Talking about FT.com / Comment / Opinion – Obama has to tell Beijing some hard truths

 

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FT.com / Comment / Opinion – Obama has to tell Beijing some hard truths

With policymakers failing to make progress on the critical issue of global imbalances, America has no alternative but to put China on notice. Privately but promptly, Washington has to inform Beijing it will label it as a currency manipulator, back legislation treating the manipulation as an export subsidy, and take it to the World Trade Organisation if it does not let the renminbi rise significantly. The renewed increases in the external imbalances of the two main economies pose major risks. China’s surplus is again climbing while it tightens monetary policy because of concerns over overheating. It thus maintains its rapid expansion partly at the expense of other countries and damps global growth. It should instead let its currency rise and limit the cutback in domestic demand. That would help contain inflation and offset the resulting decline in its trade surplus.

US output growth has been cut in half in the past six months by the renewed sharp expansion of its current account deficit. The Federal Reserve’s second round of quant\

\With policymakers failing to make progress on the critical issue of global imbalances, America has no alternative but to put China on notice. Privately but promptly, Washington has to inform Beijing it will label it as a currency manipulator, back legislation treating the manipulation as an export subsidy, and take it to the World Trade Organisation if it does not let the renminbi rise significantly.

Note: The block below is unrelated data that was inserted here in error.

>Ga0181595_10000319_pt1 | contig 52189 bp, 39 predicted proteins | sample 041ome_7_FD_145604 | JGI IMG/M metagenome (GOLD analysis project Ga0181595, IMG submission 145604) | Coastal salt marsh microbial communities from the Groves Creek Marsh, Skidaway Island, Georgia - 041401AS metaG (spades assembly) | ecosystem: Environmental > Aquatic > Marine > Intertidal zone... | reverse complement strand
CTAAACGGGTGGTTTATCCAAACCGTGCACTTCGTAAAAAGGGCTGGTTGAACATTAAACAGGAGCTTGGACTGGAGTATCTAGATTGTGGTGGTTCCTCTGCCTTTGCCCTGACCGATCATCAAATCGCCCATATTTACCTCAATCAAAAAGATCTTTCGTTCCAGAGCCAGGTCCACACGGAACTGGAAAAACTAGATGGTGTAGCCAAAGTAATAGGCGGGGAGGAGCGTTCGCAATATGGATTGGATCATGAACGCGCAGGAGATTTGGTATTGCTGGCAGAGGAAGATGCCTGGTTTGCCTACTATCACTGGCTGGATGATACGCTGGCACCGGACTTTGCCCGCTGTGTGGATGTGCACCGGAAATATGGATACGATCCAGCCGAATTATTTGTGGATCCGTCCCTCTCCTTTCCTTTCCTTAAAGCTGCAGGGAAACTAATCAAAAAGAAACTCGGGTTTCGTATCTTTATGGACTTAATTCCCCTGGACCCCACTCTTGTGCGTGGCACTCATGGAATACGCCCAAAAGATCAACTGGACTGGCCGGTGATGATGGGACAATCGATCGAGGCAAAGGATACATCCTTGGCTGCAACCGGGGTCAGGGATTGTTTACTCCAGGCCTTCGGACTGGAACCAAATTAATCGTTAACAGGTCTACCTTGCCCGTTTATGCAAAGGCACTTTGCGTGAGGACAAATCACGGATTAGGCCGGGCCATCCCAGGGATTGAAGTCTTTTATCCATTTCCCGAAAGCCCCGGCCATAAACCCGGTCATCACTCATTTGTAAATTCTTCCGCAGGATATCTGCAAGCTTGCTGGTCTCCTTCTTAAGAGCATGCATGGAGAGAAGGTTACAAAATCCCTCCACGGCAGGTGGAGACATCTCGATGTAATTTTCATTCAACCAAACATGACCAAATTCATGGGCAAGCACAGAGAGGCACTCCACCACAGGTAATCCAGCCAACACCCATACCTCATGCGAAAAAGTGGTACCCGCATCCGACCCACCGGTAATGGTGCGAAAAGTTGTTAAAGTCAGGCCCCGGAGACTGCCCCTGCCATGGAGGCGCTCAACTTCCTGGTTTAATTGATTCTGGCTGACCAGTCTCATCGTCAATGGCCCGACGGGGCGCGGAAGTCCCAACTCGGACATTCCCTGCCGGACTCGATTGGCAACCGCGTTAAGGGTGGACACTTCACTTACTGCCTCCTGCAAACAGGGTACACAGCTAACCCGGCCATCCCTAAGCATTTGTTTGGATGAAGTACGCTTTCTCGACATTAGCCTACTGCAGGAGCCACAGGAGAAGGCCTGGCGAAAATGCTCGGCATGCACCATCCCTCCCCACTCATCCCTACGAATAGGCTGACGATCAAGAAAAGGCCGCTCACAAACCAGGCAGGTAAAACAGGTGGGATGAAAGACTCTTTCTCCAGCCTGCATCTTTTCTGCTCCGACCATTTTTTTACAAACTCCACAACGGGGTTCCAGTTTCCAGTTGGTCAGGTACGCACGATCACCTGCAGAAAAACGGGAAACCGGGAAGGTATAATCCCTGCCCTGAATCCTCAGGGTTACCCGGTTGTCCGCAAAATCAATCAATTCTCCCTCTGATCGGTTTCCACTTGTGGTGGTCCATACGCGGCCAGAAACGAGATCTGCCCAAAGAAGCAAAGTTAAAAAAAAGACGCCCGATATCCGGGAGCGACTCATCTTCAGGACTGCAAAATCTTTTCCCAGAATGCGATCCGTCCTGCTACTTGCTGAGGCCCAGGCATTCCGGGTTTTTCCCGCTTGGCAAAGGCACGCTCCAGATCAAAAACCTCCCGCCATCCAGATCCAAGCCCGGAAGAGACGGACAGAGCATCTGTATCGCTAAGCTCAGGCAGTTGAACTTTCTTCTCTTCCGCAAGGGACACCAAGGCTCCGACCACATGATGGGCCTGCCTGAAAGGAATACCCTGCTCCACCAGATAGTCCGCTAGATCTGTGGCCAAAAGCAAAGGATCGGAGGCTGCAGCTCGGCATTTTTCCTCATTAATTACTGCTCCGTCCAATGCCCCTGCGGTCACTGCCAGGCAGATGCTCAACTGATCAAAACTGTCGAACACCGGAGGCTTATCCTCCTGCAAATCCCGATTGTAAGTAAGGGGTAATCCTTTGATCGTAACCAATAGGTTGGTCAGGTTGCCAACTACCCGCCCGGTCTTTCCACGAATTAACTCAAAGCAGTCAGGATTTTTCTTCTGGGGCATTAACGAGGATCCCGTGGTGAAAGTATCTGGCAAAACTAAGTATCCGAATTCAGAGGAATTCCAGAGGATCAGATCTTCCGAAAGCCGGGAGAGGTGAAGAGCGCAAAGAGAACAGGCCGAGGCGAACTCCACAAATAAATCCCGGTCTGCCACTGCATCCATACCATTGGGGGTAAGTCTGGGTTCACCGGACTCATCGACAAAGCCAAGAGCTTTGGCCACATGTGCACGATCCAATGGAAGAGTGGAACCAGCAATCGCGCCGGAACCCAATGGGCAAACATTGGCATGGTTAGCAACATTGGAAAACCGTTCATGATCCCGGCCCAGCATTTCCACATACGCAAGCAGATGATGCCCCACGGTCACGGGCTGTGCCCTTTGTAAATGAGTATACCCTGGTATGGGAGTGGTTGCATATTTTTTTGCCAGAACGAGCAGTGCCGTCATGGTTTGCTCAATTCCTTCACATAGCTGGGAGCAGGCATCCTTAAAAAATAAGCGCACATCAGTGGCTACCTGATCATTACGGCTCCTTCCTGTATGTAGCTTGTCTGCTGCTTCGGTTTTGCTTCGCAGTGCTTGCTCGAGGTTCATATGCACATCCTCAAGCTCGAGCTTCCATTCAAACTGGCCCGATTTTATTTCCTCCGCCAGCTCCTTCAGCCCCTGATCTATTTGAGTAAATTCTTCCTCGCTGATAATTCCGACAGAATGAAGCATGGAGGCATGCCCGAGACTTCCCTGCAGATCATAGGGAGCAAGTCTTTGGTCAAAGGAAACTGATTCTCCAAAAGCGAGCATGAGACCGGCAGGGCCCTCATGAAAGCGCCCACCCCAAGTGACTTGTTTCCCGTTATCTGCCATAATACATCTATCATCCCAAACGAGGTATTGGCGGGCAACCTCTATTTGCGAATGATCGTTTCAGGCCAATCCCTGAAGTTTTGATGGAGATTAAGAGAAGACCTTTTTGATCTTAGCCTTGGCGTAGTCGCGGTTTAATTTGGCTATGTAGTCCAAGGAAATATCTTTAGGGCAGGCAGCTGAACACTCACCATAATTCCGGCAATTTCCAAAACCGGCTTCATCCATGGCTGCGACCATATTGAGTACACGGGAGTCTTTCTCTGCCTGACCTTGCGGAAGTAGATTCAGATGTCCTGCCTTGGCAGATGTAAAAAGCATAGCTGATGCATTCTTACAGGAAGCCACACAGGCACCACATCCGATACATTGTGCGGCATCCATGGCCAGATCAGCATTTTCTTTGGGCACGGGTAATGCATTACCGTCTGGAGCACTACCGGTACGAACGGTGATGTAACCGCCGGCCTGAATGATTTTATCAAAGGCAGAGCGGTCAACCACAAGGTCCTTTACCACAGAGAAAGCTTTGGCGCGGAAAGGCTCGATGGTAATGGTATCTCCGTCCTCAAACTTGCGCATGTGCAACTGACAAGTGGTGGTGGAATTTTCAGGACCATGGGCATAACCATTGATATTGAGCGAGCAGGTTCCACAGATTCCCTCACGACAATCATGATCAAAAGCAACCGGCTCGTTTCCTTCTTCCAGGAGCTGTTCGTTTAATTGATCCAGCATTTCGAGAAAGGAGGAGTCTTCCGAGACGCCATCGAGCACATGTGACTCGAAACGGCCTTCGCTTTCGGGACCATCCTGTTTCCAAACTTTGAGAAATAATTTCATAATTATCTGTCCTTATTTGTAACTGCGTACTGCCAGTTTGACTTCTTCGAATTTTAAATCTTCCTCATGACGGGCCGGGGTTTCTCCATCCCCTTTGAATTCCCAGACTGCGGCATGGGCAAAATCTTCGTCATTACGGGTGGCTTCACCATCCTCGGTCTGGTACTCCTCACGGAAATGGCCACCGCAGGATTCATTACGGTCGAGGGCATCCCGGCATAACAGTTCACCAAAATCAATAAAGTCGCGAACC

The renewed increases in the external imbalances of the two main economies pose major risks. China’s surplus is again climbing while it tightens monetary policy because of concerns over overheating. It thus maintains its rapid expansion partly at the expense of other countries and damps global growth. It should instead let its currency rise and limit the cutback in domestic demand. That would help contain inflation and offset the resulting decline in its trade surplus.

US output growth has been cut in half in the past six months by the renewed sharp expansion of its current account deficit. The Federal Reserve’s second round of quantitative easing and the likely extension of some form of the Bush tax cuts are efforts to provide offsetting boosts to domestic demand – but they may not succeed.

So, the rebalancing strategy is moving in the wrong direction. The huge US budget deficit and the Fed’s easing have replaced the US private sector as “consumer of last resort” and trade is impeding rather than leading the recovery. China’s reserve hoard grew faster in the latest quarter than ever before. Its global trade surplus for the past six months is more than 50 per cent above last year’s. The trade imbalance between the two countries has recently hit record levels.

In the medium run, this pattern will lead to further retreat from open trade and free financial flows. In the longer term, the enlarged imbalances will sow the seeds of renewed crises. The huge capital flows from surplus to deficit countries, Germany to the eurozone periphery as well as China to America, helped create the loose monetary conditions that encouraged the irresponsible lending that brought on the Great Recession.

The most effective way for President Barack Obama to break the impasse is to start adopting a serious strategy for US budget reform as proposed by the co-chairs of his Fiscal Commission, who rightly urge an ambitious programme of deficit reduction. Only such an initiative will convince other countries the US is serious about rebalancing its own economy and so persuade them to rebalance theirs. This would regain the moral

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